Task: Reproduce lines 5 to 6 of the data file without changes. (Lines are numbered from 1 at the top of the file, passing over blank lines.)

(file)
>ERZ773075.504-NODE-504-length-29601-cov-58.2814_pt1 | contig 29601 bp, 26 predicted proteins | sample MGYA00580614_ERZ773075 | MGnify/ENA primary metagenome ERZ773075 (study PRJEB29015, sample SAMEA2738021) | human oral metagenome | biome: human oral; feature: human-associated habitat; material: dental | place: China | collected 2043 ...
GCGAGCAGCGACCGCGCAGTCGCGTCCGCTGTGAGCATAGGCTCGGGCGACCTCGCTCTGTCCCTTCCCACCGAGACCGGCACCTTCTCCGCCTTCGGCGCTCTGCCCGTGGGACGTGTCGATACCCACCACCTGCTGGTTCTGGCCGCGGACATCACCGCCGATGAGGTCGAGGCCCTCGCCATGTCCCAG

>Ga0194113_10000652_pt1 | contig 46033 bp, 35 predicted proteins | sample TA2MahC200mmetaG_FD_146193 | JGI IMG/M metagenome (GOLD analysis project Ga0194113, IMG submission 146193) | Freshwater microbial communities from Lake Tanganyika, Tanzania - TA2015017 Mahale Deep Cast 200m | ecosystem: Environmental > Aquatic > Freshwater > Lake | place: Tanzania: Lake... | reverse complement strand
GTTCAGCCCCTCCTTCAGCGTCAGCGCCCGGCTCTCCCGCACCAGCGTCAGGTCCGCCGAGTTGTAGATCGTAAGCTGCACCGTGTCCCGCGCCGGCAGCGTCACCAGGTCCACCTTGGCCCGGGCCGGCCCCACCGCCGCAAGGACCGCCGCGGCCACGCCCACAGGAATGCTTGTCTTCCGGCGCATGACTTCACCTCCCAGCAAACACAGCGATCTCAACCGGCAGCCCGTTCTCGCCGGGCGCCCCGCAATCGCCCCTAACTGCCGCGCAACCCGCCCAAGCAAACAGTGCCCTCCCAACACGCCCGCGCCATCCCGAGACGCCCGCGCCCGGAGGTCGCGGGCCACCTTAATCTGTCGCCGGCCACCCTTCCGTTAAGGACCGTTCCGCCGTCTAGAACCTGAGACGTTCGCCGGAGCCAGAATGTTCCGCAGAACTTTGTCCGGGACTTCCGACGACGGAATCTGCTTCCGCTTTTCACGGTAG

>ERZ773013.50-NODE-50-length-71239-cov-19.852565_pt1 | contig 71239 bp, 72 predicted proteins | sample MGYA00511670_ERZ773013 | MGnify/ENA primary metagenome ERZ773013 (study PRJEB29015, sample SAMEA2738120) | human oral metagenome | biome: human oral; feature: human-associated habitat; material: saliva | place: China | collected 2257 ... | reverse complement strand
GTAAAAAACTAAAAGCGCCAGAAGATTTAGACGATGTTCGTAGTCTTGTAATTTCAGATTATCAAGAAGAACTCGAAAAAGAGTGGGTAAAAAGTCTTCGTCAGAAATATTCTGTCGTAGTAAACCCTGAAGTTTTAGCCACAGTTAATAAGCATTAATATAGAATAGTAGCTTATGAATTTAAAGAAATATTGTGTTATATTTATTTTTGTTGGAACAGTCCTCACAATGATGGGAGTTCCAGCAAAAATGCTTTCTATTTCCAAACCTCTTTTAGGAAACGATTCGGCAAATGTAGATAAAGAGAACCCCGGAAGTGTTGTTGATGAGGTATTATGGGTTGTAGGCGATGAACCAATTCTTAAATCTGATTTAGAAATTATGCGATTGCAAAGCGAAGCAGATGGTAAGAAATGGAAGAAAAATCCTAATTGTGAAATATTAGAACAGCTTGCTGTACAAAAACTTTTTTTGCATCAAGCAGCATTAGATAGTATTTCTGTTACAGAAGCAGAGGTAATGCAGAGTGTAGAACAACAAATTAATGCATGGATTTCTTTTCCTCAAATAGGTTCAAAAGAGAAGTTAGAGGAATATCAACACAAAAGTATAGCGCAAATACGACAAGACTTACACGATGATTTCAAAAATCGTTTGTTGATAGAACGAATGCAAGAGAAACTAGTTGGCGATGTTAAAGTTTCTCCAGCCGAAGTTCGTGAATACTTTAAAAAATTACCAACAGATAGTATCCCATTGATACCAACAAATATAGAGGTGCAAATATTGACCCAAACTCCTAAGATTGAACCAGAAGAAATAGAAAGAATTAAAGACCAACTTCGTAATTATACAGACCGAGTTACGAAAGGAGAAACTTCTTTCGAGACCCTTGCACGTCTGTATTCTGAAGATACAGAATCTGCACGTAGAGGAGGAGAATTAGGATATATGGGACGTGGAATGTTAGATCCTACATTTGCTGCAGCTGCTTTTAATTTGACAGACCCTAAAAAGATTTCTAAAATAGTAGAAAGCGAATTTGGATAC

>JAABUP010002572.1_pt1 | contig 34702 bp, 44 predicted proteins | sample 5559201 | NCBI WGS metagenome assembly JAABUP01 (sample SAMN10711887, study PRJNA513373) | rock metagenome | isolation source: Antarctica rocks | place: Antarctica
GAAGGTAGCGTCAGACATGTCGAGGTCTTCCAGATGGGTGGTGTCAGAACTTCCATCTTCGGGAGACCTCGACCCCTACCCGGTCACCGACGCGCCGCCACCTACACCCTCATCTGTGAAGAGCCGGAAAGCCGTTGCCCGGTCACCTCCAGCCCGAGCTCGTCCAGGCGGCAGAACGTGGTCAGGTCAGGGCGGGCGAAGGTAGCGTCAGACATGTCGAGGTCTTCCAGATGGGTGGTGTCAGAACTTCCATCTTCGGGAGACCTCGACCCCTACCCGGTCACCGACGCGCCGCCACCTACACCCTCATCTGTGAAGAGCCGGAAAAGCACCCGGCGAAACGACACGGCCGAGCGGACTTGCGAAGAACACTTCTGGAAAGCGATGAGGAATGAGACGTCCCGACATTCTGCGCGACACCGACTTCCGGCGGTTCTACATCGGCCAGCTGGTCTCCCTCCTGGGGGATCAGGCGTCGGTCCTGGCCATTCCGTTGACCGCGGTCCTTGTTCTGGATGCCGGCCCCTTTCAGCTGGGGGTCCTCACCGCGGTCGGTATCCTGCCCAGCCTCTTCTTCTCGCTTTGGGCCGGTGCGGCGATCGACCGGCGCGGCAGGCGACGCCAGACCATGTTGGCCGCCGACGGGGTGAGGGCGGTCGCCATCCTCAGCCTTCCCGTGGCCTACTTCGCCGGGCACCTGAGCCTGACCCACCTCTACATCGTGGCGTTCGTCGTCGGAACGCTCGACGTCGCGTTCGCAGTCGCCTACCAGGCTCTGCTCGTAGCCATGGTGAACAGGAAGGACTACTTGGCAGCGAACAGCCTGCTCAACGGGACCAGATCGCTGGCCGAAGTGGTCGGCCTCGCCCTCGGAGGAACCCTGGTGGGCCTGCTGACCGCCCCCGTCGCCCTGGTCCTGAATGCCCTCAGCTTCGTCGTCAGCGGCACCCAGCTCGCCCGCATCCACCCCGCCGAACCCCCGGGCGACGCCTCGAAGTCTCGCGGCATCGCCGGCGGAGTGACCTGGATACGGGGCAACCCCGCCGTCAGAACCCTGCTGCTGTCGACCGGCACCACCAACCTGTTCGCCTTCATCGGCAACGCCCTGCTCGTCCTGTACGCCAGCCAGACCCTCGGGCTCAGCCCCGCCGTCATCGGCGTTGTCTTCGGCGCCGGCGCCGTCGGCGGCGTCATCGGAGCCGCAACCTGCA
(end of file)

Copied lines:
>ERZ773013.50-NODE-50-length-71239-cov-19.852565_pt1 | contig 71239 bp, 72 predicted proteins | sample MGYA00511670_ERZ773013 | MGnify/ENA primary metagenome ERZ773013 (study PRJEB29015, sample SAMEA2738120) | human oral metagenome | biome: human oral; feature: human-associated habitat; material: saliva | place: China | collected 2257 ... | reverse complement strand
GTAAAAAACTAAAAGCGCCAGAAGATTTAGACGATGTTCGTAGTCTTGTAATTTCAGATTATCAAGAAGAACTCGAAAAAGAGTGGGTAAAAAGTCTTCGTCAGAAATATTCTGTCGTAGTAAACCCTGAAGTTTTAGCCACAGTTAATAAGCATTAATATAGAATAGTAGCTTATGAATTTAAAGAAATATTGTGTTATATTTATTTTTGTTGGAACAGTCCTCACAATGATGGGAGTTCCAGCAAAAATGCTTTCTATTTCCAAACCTCTTTTAGGAAACGATTCGGCAAATGTAGATAAAGAGAACCCCGGAAGTGTTGTTGATGAGGTATTATGGGTTGTAGGCGATGAACCAATTCTTAAATCTGATTTAGAAATTATGCGATTGCAAAGCGAAGCAGATGGTAAGAAATGGAAGAAAAATCCTAATTGTGAAATATTAGAACAGCTTGCTGTACAAAAACTTTTTTTGCATCAAGCAGCATTAGATAGTATTTCTGTTACAGAAGCAGAGGTAATGCAGAGTGTAGAACAACAAATTAATGCATGGATTTCTTTTCCTCAAATAGGTTCAAAAGAGAAGTTAGAGGAATATCAACACAAAAGTATAGCGCAAATACGACAAGACTTACACGATGATTTCAAAAATCGTTTGTTGATAGAACGAATGCAAGAGAAACTAGTTGGCGATGTTAAAGTTTCTCCAGCCGAAGTTCGTGAATACTTTAAAAAATTACCAACAGATAGTATCCCATTGATACCAACAAATATAGAGGTGCAAATATTGACCCAAACTCCTAAGATTGAACCAGAAGAAATAGAAAGAATTAAAGACCAACTTCGTAATTATACAGACCGAGTTACGAAAGGAGAAACTTCTTTCGAGACCCTTGCACGTCTGTATTCTGAAGATACAGAATCTGCACGTAGAGGAGGAGAATTAGGATATATGGGACGTGGAATGTTAGATCCTACATTTGCTGCAGCTGCTTTTAATTTGACAGACCCTAAAAAGATTTCTAAAATAGTAGAAAGCGAATTTGGATAC